Superheroes Don’t Always Wear Capes
“You don’t have to have super powers to be a superhero.”
Andrew Kinzie, Age 7
This morning was no exception. In the same minute he was trying to explain to me why he couldn’t possibly be expected to put away his clothes AND brush his teeth AND organize his homework, he told me you didn’t have to have super powers to be a superhero.
In context, he went on to explain that Batman and Robin were normal people. They developed some extraordinary skills and, because they were also great people on the inside, they became “superheroes.” Moreover, because they weren’t “gifted” some magical power, these two “normal” men were his favorites.
Not bad for a 7 year old.
Superheroes, rock stars, high performers…these are definitely the types of employees we all want on our staff and in our teams.
But as leaders, are we discounting the other folks?
When was the last time we looked at what is on the inside of these individuals?
When was the last time we ensured everyone had the chance to develop extraordinary skills?
I’m a supervisor and trust me, I have my favorites; I don’t personally think there is anything wrong with having favorites.
Please note, I think there is a difference between having favorites and practicing “favoritism.”
I think it is normal for supervisors to consider certain team members as “highly reliable” and therefore, give them the critical, high profile or otherwise interesting projects because they can rely on those particular employees to get the job done. I think it is normal for supervisors to identify employees who are likely to effectively utilize or otherwise capitalize on newly acquired skills so, when training resources are available, they identify these employees as the ones who get to go. Finally, I think it is normal for supervisors to immediately think of their high performers when “recognition moments” roll around.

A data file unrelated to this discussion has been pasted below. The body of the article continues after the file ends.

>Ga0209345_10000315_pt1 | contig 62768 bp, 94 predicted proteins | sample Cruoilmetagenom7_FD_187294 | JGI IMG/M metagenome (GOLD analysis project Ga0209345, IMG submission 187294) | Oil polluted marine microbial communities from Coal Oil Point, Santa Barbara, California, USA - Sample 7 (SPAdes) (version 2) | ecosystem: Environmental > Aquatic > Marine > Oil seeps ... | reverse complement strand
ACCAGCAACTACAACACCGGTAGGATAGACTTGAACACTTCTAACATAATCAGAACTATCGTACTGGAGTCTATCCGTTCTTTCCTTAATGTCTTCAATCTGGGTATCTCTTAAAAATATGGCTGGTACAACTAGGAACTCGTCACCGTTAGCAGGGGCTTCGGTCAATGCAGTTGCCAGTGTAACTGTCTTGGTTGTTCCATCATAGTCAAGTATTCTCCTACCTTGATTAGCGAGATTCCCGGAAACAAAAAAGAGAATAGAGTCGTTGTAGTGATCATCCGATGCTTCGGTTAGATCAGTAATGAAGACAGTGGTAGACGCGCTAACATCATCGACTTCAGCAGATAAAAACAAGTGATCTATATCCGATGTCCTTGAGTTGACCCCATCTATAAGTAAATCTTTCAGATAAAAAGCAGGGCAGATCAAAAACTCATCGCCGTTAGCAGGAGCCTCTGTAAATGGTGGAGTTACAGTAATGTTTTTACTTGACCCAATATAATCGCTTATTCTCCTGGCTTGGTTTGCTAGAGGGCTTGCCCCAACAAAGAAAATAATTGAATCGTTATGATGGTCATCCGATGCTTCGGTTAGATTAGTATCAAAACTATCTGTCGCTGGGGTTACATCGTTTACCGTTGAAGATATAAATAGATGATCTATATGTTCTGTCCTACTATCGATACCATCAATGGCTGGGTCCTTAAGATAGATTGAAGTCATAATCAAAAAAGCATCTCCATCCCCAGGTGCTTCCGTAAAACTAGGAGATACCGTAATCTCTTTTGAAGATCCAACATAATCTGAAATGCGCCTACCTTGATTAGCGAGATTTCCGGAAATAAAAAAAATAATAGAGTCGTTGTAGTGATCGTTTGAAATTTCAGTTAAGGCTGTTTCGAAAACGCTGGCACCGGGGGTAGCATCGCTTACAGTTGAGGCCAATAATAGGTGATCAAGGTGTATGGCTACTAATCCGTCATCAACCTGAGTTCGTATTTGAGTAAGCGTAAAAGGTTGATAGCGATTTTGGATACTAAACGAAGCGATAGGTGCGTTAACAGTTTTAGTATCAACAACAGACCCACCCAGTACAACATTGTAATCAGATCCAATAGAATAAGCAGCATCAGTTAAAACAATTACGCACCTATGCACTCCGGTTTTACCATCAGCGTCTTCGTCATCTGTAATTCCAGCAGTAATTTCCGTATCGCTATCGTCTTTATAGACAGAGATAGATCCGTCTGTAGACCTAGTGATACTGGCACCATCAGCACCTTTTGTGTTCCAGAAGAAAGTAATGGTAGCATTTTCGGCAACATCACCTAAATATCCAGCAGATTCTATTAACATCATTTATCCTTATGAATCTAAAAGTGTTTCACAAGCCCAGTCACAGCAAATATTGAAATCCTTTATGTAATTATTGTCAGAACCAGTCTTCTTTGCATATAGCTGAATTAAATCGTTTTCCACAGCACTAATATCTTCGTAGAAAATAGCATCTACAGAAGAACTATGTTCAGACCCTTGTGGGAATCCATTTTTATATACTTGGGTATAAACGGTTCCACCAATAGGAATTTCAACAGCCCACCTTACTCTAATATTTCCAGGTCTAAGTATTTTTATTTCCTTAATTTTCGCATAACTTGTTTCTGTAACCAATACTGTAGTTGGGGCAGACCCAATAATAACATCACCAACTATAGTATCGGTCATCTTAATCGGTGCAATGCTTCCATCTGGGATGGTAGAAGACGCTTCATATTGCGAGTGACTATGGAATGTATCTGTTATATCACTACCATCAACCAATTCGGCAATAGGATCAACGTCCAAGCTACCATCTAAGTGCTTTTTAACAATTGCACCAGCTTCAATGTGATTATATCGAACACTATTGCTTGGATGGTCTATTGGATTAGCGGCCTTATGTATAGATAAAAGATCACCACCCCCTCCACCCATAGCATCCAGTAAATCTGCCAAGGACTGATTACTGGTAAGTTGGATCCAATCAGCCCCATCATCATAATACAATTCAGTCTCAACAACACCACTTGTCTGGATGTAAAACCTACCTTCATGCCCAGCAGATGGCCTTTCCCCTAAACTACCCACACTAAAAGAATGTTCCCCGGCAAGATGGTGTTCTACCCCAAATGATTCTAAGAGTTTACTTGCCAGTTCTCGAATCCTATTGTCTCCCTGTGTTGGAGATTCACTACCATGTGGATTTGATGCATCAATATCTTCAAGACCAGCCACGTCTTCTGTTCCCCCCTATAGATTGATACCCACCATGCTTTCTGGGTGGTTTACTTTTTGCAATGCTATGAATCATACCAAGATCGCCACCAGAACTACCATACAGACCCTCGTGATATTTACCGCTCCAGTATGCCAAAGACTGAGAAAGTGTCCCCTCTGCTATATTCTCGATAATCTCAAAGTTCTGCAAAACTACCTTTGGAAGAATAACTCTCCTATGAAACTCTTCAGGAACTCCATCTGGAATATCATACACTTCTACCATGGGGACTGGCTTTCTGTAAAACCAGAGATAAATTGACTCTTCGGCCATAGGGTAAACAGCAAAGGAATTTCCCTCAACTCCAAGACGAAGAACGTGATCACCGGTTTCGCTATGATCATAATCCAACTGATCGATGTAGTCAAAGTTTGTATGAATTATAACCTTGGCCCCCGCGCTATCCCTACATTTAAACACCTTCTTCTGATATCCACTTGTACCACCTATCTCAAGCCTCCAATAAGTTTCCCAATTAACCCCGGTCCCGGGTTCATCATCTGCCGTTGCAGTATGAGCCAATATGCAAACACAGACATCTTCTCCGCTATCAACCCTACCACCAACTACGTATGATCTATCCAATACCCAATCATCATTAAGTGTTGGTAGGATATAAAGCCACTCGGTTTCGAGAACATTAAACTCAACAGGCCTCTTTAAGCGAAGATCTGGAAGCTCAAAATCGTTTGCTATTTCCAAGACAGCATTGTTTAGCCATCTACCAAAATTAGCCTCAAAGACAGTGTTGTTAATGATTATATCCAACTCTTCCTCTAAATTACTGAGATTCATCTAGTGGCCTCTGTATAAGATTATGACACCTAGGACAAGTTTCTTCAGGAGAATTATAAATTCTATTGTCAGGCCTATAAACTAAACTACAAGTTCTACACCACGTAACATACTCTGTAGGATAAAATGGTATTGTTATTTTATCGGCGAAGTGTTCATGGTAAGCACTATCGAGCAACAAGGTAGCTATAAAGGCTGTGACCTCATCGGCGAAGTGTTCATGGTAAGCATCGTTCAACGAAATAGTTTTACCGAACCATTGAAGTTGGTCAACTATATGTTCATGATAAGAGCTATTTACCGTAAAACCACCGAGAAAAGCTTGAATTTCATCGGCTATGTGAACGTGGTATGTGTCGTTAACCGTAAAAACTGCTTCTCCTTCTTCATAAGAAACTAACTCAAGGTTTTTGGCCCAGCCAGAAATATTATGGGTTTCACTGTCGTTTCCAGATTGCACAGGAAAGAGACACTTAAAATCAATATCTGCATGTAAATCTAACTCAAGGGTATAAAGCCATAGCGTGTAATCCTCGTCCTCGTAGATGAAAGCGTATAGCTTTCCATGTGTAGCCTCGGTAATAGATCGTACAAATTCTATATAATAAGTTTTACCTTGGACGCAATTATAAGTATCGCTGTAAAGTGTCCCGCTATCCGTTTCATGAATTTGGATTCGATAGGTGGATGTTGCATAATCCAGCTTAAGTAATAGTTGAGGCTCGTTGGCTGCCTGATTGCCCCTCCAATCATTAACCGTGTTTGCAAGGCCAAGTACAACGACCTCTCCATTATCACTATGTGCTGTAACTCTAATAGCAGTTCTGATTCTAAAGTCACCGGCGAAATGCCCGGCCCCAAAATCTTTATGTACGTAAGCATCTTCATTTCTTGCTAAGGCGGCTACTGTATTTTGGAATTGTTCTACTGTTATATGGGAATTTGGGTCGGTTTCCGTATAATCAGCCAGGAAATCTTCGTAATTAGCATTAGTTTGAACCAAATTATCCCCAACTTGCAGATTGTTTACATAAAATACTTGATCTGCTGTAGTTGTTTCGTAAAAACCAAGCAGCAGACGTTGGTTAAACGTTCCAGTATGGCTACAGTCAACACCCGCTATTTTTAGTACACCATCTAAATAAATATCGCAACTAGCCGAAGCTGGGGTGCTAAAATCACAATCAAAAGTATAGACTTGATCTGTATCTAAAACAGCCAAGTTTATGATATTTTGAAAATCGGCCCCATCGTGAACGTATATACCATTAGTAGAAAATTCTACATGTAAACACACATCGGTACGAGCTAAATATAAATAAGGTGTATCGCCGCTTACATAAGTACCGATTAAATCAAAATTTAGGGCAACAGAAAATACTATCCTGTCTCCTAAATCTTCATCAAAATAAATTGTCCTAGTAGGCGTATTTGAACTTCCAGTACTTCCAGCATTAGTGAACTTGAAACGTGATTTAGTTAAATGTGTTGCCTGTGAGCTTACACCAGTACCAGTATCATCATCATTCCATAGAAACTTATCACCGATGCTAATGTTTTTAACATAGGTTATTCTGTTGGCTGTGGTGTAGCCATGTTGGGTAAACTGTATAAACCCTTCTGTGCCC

But what about the others?
What about the employees who keep their heads down and do their jobs consistently and effectively but without “flair”? (I call these “refrigerator employees…look for that post soon on Performance I Create.)
What about the employees who have the willingness to do the work but not the ability?
What about the employees who have potential but don’t flaunt it or otherwise wave their cape?
What about the employees who care about the vision/mission of the organization but simply don’t know how to help fulfill it?
Are these employees solely responsible for their own fate or does leadership need to step in and help them become superheroes?
I think there needs to be a healthy balance.
I’m not an advocate for doing everything for someone to ensure his/her success. I’m a hard worker and I expect my colleagues to be the same. However, I have also seen my fair share of great people, not necessarily rock star employees but great humans, go unnoticed for so long, go unchallenged for so long, go undeveloped for so long, and, moreover, unappreciated for so long that they give up or move on.
Superheroes don’t always wear capes.
Rock stars weren’t born with a platinum record in their crib.
Excellent, high performing employees often start as regular people.